The History Blog Site” Blog Site Archive” Roman spiritual structure discovered in Baden debris

The excavation of the Kurplatz square in downtown Baden, Switzerland, has actually exposed much more remains of the city’s ancient Roman baths, altars and a spiritual structure. At the western end of the square near the most essential of the mineral springs, archaeologists found a big quantity of debris abundant with architectural pieces like cornices and altar stones. These are the remains of a cult structure when connected with the baths.

The Roman day spa town Aquae Helveticae, relabelled Baden in the Middle Ages, grew around the hot mineral springs in a bend of the Limmat river. They are the hottest and most mineral of Switzerland’s thermal springs and were thought about by the Romans to have recovery homes.

Cult structures in the instant area of a thermal spring were not unusual in Roman times, however the guideline. As various examples from Gaul, Germania and Italy reveal, making use of thermal water for recovery functions was carefully inseparable from routine acts. […]

The brand-new discovers now reveal a spiritual structure in which a number of altars stood and in which votive offerings were transferred. In addition, a piece of a significant engraving was discovered in the debris, which was most likely formerly walled in a structure. The engraving is presently being evaluated by professionals. The engraving might call the creator and addressee of the associated structure.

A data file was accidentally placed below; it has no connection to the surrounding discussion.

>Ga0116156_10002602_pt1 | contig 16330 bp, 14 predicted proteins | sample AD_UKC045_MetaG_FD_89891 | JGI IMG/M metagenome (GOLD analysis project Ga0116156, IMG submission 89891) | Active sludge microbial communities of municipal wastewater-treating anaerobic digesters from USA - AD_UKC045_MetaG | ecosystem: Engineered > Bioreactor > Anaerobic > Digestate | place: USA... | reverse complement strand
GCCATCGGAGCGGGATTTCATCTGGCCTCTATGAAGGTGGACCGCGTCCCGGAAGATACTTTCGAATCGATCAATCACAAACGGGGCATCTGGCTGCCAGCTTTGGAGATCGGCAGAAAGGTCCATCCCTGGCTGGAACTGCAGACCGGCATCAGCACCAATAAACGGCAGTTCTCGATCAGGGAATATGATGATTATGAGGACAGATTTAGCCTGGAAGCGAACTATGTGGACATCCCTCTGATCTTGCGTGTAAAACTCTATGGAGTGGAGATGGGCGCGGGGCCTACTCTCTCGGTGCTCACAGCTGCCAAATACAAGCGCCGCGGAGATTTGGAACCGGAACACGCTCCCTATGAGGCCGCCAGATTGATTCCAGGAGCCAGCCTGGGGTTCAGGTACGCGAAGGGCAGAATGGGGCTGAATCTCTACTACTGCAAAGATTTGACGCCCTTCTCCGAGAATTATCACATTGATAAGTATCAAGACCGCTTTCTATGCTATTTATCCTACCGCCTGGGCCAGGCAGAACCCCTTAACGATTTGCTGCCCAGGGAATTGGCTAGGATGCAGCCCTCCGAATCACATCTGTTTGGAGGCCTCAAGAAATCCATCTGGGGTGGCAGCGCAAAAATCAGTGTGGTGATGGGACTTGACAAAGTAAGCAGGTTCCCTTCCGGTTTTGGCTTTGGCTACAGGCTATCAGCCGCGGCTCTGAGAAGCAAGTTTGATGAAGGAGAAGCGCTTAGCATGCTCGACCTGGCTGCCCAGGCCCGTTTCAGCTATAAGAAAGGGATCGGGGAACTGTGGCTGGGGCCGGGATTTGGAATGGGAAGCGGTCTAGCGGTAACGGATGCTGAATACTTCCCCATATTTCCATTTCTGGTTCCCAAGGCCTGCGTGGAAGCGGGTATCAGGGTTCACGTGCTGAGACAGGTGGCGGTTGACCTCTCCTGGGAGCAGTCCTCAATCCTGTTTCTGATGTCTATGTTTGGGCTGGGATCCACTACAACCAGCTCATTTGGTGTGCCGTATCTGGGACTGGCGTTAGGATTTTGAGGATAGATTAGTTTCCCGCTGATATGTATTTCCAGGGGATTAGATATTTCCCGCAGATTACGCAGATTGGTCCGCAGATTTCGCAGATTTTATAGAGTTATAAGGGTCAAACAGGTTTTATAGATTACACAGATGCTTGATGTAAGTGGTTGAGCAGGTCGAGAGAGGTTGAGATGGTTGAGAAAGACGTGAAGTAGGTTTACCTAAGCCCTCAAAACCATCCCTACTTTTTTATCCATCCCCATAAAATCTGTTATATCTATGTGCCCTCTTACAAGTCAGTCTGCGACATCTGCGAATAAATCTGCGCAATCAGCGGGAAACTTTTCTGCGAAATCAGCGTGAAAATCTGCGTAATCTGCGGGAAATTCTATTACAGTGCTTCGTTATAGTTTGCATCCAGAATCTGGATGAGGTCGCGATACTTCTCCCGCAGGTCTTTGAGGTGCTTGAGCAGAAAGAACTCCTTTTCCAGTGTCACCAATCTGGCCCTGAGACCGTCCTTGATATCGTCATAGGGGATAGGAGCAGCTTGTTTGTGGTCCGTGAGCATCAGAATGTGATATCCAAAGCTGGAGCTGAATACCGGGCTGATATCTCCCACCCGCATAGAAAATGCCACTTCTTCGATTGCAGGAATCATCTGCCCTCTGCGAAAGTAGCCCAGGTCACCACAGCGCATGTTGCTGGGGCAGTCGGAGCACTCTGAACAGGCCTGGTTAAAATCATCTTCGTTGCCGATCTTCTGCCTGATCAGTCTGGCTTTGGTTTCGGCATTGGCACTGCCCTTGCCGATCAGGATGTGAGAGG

Roman altar with inscription found in the rubble. Photo courtesy Kantonsarchäologie, © Kanton Aargau. When excavations in the Kurplatz started this spring, archaeologists found a Roman bathing basin (late first, early second century) later on linked to the St. Verena Baths integrated in the Middle Ages and in constant usage as a public bath up until 1840. The basin and channel from the St. Verena Baths will be excavated even more in the next couple of weeks.


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